I Object: Israel’s rejection of Amnesty International’s War Crime Report.



Amnesty International released a report on the latest Israeli operation in the Gaza Strip. The report, “Families under the Rubble” examines eight cases where residential family homes in Gaza were attacked by Israeli forces without warning during Operation Protective Edge in July and August 2014. The report exposes a pattern of attacks on civilian homes that suggests Israeli forces flouted the law of war by displaying callous indifference to the carnage caused to civilians by their campaign.

International Humanitarian law, codified in the Hague Regulations, Geneva Conventions and their Additional Protocols, requires that parties to an armed conflict must at all times distinguish between civilians and combatants, especially in that attacks may only be directed against combatants. A similar distinction must be made between civilian objects and military objectives. A corollary of the rule of distinction between civilian and military objects and objectives is that indiscriminate attacks are prohibited. International humanitarian law also prohibits disproportionate attacks, which are those that may be expected to cause incidental loss of civilian life, injury to civilians, or civilian objects, that would be excessive in relation to the concrete and direct military advantage anticipated. In general, indiscriminate and disproportionate attacks are considered war crimes. Further, according to the Rome Statute of the International Criminal Court, intentionally directing attacks against civilian populations as such or against individual civilians not taking direct part in hostilities and intentionally directing attacks against civilian objects constitutes war crimes.

Amnesty International found first, that the Israel government has not provided any explanation of what was being targeted and whether a military objective was even present, and second, that damage to the civilians, their homes, and property was disproportionate to the military advantage, if any, gained by launching the attacks. Therefore, Amnesty International, finding that Israeli forces displayed callous indifference towards civilians in their execution of their military operations, is guilty of committing war crimes.

Further, Amnesty International has renewed its call on Israeli and Palestinian authorities to grant access to international human rights organizations. Amnesty International claims that failing to allow independent human rights monitors into Gaza smacks of a deliberate attempt to cover up human rights violations and to hide from international scrutiny. The report concludes urging that both Israeli and Palestinian armed groups have committed violations of international law, and both sides must take urgent action to stop these violations. Amnesty International once again calls on the UN to impose an arms embargo on all parties to the conflict to prevent further serious violations of international law.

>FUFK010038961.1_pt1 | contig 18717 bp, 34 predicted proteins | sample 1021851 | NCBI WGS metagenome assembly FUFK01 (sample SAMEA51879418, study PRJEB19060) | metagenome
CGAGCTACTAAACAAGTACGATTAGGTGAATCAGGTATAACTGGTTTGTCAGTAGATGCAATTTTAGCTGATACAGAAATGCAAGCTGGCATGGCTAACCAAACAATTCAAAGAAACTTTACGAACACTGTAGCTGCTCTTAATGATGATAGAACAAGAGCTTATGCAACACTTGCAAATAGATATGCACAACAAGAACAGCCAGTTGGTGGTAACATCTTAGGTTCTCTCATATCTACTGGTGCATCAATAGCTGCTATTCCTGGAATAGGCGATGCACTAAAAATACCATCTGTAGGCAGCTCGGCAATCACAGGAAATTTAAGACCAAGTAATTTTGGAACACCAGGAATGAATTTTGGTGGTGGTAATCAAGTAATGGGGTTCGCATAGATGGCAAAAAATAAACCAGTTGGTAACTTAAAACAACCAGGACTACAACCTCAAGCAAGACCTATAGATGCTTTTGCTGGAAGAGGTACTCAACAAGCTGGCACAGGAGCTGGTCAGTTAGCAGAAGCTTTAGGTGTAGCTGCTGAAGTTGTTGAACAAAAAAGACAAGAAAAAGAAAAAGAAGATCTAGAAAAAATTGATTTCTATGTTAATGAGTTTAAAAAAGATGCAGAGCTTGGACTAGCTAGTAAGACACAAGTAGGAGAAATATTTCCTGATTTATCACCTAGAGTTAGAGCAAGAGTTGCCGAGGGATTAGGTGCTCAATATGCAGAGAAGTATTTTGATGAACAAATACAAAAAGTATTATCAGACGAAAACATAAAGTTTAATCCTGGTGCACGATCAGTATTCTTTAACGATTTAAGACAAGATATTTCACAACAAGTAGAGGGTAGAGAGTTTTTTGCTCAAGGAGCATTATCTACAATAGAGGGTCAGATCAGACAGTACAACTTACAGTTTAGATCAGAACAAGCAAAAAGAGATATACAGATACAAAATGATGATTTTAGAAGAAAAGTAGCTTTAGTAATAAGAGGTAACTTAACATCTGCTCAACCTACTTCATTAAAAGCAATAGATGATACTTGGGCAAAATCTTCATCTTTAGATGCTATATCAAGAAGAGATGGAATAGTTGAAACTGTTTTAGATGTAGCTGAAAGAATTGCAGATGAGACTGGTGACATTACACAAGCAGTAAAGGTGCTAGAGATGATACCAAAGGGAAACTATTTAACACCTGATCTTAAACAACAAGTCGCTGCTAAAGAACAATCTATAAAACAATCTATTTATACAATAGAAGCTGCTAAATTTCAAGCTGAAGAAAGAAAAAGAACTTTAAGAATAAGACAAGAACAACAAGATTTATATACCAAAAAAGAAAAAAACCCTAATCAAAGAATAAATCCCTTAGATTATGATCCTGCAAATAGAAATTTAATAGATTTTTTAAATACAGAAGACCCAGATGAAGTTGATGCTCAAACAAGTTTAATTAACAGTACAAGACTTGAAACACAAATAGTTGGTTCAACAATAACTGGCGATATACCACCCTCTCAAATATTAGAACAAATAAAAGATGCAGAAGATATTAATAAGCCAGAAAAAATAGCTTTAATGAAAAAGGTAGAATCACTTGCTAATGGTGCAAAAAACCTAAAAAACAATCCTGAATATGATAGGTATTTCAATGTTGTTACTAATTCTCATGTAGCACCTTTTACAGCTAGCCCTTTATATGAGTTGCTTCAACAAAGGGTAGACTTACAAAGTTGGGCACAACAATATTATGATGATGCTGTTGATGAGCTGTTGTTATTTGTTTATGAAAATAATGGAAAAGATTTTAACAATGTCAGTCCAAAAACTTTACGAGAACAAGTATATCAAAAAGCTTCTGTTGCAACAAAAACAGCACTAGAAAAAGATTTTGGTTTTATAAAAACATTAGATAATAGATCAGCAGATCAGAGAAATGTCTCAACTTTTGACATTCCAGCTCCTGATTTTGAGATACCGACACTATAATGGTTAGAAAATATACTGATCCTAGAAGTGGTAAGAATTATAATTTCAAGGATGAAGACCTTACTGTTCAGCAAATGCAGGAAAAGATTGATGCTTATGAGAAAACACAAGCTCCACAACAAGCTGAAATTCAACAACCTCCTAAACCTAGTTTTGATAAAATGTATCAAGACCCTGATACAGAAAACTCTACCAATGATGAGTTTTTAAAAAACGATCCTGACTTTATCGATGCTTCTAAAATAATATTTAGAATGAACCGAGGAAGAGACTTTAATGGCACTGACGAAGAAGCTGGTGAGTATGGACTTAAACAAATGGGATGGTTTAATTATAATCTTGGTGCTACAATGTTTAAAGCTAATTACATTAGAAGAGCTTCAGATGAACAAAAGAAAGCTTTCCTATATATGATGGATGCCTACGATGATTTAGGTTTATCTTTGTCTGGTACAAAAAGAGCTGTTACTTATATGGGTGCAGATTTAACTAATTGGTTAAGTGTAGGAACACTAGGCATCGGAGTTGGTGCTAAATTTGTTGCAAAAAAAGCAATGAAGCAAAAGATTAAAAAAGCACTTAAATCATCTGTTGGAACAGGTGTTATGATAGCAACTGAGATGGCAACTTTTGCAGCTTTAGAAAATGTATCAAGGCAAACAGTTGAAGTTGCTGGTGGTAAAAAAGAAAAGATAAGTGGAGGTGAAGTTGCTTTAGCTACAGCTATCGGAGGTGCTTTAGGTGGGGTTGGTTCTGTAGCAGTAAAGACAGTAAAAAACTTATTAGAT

In response to allegations of war crimes, Israel has officially rejected to Amnesty International report, claiming they have been accused with no evidence. Likewise, Israel claims that Amnesty International has ignored the war crimes perpetrated by Hamas, even though the report explicitly acknowledges Palestinian and Hamas violations of international law.  Israel also notes that Operation Protective Edge was required to stop rocket fire from Gaza towards its southern communities and that Amnesty International serves only to further terrorist propaganda.

Even if Amnesty International had ignored international law violations committed by Palestinian armed forces, should that be a basis for Israel to escape liability for their own violations? Further, could the human rights violations, committed by both sides of the conflict, be stopped by human rights organizations if they were granted access to the region? Should the United States or United Nations press the parties further to ensure international human rights workers have access to the area? Do you think it should be a violation of international law to block third-party human rights organizations from areas of armed conflict?

Sources: Amnesty International Report; Rome Statute; NY Times; Amnesty International News; Haaretz


One comment

  1. Attacking civilians during times of conflict is a violation of international laws of war. These are violations of human rights. I think the international community has the right to report on the issues, as well as, intervene in these violations. Organizations like Amnesty International, play a major role in obtaining important information and relaying that information to the international community. Therefore, these organizations should not be stopped from receiving or reporting on these incidences. It is unlikely these organizations could put a stop to these violations on their own, but they bring attention to the horrible acts taking place, which can ultimately lead to proactive intervention by the appropriate international organizations (like the UN).

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